Open Source Licenses document Zack Rusin published at KDE web site gives a good overview of different open source licenses. Here you can find the most important details of the most commonly used open source licenses in a very compact easy to understand format.
Hi, im from Venezuela and i want to give you thanks about the article about PARALLEL PORT that i readed in ¨epanorama¨ , im student and it was very usefull … mm not really .. it was very fun to test… i traduced some of the article: the part abouT linux and PORTCONTROL.. and i posted it to my blog…i hope tou dont be angry..
your articles and circuits are very usefull
excuse me for my poor english,,,
watch the article here. http://blog-j.homelinux.com/?p=208 …..it just say how to install and use PORTCONTROL ..in spanish of course..
Lisa Ferguson says:
This is the kind of entry that I’m looking for. Keep up the good work. I look forward to your future entries.
Laurie Jones says:
Really worth my time. I just want to encourage you in continuing to post entries such as this one. Thank you.
I find it amazing that you always find the time to write about things like this. I like your blog, so I hope that my post will inspire you to post some more good things!
Tomi Engdahl says:
Open Source Businesses Programming
Ask Slashdot: Corporate Open Source Policy?
Having a solid Contributor License Agreement process in place would probably be a good idea. That way, it’s clear who owns the code that comes in and encourages people to contribute while defining a (necessary evil) process for doing so. You’ll lose random passers-by, but just one passer-by who gets litigious could be more of a headache than it’s worth.
I’m not sure if the idea of a contributor license as you suggest is in the spirit of open source.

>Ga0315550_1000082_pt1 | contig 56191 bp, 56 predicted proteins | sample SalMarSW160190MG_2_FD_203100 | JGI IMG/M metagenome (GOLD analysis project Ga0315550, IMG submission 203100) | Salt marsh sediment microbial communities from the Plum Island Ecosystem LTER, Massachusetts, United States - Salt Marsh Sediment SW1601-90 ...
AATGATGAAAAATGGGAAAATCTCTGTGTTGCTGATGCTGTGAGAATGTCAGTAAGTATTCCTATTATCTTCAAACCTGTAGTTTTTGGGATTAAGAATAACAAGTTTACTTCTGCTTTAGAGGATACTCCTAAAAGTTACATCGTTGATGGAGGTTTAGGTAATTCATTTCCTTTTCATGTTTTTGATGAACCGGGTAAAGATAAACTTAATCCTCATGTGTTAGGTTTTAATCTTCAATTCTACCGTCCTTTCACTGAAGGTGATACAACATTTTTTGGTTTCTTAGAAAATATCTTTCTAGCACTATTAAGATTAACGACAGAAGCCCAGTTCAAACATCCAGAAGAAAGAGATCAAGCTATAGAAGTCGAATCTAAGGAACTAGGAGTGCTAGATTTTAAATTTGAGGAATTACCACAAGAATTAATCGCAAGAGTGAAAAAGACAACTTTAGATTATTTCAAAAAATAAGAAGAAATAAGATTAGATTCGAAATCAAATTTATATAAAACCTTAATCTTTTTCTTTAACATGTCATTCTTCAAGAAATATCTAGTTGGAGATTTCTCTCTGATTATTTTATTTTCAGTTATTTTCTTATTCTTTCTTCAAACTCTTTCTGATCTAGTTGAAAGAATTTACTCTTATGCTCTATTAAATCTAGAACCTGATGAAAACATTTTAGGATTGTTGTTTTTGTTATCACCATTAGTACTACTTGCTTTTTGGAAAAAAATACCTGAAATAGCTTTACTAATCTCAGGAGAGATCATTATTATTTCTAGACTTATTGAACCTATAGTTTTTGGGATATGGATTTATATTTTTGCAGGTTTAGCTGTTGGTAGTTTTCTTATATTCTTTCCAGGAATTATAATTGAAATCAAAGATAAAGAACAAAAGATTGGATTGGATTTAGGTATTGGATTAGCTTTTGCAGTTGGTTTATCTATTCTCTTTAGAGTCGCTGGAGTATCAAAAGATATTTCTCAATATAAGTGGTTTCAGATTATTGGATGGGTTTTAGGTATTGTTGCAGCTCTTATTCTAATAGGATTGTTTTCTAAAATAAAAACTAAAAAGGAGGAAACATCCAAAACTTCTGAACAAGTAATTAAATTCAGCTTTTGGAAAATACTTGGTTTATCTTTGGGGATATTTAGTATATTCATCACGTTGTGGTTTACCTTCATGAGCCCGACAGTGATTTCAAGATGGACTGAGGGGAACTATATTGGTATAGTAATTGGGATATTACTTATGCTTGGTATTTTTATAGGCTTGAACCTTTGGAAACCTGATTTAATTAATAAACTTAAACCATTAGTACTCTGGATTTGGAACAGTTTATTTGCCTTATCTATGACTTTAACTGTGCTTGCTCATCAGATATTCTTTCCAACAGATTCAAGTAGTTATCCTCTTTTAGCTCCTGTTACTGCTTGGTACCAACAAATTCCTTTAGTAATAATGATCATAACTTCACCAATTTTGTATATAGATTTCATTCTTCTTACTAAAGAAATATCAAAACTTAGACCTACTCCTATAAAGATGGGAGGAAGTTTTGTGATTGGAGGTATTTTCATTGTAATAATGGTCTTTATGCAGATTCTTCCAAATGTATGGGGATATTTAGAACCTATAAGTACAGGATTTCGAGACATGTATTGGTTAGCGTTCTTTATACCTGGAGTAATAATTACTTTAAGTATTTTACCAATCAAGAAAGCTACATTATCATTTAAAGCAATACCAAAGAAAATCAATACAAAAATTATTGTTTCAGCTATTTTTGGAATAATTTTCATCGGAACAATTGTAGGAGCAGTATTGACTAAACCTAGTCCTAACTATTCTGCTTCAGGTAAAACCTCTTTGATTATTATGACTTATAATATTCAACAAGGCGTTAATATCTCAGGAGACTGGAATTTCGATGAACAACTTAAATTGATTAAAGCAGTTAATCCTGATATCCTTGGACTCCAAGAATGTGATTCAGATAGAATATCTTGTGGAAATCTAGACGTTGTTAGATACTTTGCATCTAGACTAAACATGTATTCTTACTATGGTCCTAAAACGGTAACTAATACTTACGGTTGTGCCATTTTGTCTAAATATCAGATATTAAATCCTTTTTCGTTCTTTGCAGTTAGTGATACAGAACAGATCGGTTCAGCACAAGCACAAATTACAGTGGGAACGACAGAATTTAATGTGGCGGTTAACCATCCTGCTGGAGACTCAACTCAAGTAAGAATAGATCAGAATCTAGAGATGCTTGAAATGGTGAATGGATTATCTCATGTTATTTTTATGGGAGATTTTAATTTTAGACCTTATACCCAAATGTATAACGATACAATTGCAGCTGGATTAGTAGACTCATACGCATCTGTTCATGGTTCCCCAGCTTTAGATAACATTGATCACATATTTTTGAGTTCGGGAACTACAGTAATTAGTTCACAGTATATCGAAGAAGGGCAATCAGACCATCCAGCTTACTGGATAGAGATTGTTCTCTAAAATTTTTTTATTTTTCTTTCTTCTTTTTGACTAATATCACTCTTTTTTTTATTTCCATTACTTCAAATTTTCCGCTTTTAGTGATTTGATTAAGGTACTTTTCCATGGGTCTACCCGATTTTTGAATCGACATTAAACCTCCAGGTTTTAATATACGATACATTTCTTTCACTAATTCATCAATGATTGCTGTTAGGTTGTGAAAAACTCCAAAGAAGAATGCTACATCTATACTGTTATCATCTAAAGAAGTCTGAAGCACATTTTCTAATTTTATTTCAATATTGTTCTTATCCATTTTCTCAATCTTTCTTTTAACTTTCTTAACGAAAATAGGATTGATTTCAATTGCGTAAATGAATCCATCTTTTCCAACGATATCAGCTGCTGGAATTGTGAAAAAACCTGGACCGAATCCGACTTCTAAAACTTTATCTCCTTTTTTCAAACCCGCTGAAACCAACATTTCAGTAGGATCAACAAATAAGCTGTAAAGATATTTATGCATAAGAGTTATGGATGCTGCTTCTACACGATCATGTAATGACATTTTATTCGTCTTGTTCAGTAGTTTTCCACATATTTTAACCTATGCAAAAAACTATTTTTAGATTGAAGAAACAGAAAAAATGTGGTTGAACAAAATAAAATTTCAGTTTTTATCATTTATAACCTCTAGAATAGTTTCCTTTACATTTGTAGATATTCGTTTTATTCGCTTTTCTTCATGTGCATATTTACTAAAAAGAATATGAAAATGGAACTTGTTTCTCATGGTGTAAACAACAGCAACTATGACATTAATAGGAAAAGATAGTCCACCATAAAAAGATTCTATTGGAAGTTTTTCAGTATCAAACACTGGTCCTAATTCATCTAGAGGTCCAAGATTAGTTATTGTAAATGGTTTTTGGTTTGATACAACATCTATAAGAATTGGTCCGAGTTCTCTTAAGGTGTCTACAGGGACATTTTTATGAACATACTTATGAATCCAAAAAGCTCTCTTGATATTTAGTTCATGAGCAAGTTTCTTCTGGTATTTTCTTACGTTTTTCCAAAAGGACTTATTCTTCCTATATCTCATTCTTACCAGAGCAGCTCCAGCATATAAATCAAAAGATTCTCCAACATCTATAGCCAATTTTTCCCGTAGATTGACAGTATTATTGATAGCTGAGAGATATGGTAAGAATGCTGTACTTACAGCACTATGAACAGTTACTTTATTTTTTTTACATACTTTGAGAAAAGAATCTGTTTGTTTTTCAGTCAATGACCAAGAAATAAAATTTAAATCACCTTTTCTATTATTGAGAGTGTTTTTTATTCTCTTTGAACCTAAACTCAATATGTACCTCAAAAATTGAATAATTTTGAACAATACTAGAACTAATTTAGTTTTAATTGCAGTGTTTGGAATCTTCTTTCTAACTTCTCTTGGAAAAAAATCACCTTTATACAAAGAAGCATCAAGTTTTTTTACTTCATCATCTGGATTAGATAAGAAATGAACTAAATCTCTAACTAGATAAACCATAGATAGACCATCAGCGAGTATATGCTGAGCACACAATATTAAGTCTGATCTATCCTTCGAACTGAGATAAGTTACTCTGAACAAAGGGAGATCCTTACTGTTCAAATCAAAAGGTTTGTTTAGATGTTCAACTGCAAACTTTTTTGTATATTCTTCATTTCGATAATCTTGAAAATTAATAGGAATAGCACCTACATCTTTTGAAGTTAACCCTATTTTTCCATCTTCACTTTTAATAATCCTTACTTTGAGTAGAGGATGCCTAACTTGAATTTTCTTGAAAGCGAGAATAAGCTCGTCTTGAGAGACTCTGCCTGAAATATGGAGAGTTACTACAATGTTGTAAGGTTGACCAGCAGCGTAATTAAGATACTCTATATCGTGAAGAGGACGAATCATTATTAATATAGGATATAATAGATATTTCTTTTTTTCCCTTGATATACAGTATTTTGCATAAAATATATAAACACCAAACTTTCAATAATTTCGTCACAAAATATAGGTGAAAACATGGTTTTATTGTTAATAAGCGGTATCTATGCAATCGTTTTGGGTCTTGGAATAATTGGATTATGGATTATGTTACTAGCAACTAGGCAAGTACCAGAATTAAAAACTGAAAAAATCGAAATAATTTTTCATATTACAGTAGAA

In particular, make sure you actually own the copyrights or have a distribution license for everything you intend to open source. All it takes is one lazy cowboy coder and Google to screw your whole project. Also, understand the license you intend to distribute under, and what licenses are incompatible with it.
Or does corporate America avoid this entire opportunity/entanglement/briar patch?
Yes, to a large degree, and they’re stuck in the last century. IP has always been an imaginary government monopoly meant to enhance the business interests of a certain caste; originally that was the author/inventor, but that ship has long sailed – now it’s corporate profits almost exclusively (and you may find exceptions that prove the rule).
Tomi Engdahl says:
Four ways Ubiquiti Networks is creatively violating the GPL
1. Giving the appearance of compliance
2. Refusing to provide the source to their modified bootloader, even though they made changes that introduced security vulnerabilities
3. Providing source code to a version of Linux, just not the one that they actually ship, and hoping that nobody notices
4. Dragging out GPL code requests for months on end, then inexplicably going silent